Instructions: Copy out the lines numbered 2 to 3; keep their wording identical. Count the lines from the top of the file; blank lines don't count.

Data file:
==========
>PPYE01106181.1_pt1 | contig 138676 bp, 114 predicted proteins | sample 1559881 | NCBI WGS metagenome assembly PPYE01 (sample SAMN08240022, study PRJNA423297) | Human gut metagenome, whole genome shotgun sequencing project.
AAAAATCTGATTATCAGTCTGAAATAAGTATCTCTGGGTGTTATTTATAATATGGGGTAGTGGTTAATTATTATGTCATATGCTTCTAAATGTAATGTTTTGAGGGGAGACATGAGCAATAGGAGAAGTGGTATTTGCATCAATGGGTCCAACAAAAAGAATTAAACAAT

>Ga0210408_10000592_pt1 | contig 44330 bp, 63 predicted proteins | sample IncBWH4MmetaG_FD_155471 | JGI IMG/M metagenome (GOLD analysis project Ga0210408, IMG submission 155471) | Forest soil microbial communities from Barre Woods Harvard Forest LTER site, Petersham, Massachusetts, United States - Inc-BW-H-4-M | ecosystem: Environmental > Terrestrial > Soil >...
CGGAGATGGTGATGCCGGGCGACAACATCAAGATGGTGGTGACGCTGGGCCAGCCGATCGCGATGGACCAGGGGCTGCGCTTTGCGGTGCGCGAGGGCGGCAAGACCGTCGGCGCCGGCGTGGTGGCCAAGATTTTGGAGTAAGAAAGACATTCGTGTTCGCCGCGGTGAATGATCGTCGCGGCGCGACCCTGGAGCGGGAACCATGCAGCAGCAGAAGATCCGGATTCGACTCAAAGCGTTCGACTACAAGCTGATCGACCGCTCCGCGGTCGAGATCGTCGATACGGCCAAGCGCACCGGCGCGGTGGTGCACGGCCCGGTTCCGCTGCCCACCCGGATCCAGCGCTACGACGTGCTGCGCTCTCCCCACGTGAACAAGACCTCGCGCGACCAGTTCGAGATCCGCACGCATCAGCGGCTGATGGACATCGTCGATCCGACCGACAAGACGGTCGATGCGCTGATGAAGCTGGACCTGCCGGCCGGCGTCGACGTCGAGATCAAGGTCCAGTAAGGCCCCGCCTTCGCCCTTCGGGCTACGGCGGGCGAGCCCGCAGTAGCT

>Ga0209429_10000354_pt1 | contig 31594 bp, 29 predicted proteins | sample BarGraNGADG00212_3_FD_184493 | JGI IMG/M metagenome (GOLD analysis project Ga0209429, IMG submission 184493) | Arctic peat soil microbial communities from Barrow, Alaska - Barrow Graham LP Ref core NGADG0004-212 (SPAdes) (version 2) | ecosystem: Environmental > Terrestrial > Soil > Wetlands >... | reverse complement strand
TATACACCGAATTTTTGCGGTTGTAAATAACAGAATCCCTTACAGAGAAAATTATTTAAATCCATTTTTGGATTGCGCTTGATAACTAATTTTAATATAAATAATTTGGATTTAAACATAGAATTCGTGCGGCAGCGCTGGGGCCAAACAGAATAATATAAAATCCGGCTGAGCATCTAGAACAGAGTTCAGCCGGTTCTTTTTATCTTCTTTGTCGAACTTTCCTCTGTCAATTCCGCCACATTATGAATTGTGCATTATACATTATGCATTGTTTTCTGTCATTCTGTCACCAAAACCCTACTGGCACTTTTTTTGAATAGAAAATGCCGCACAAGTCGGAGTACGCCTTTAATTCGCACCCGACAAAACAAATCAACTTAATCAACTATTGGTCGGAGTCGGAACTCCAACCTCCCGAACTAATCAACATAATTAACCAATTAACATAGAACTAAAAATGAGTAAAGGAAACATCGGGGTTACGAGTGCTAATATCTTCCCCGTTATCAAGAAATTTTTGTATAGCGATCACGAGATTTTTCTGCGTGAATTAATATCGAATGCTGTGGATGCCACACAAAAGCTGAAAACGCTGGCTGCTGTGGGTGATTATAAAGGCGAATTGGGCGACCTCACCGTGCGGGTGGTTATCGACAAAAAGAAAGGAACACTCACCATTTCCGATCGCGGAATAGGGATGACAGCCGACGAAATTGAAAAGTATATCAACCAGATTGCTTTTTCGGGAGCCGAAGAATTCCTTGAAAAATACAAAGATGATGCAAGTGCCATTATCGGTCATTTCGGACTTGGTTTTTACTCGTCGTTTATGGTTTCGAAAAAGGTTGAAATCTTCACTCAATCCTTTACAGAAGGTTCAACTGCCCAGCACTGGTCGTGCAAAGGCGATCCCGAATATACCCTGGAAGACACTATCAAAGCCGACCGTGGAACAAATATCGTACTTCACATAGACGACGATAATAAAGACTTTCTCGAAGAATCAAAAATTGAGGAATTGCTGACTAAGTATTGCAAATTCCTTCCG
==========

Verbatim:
AAAAATCTGATTATCAGTCTGAAATAAGTATCTCTGGGTGTTATTTATAATATGGGGTAGTGGTTAATTATTATGTCATATGCTTCTAAATGTAATGTTTTGAGGGGAGACATGAGCAATAGGAGAAGTGGTATTTGCATCAATGGGTCCAACAAAAAGAATTAAACAAT

>Ga0210408_10000592_pt1 | contig 44330 bp, 63 predicted proteins | sample IncBWH4MmetaG_FD_155471 | JGI IMG/M metagenome (GOLD analysis project Ga0210408, IMG submission 155471) | Forest soil microbial communities from Barre Woods Harvard Forest LTER site, Petersham, Massachusetts, United States - Inc-BW-H-4-M | ecosystem: Environmental > Terrestrial > Soil >...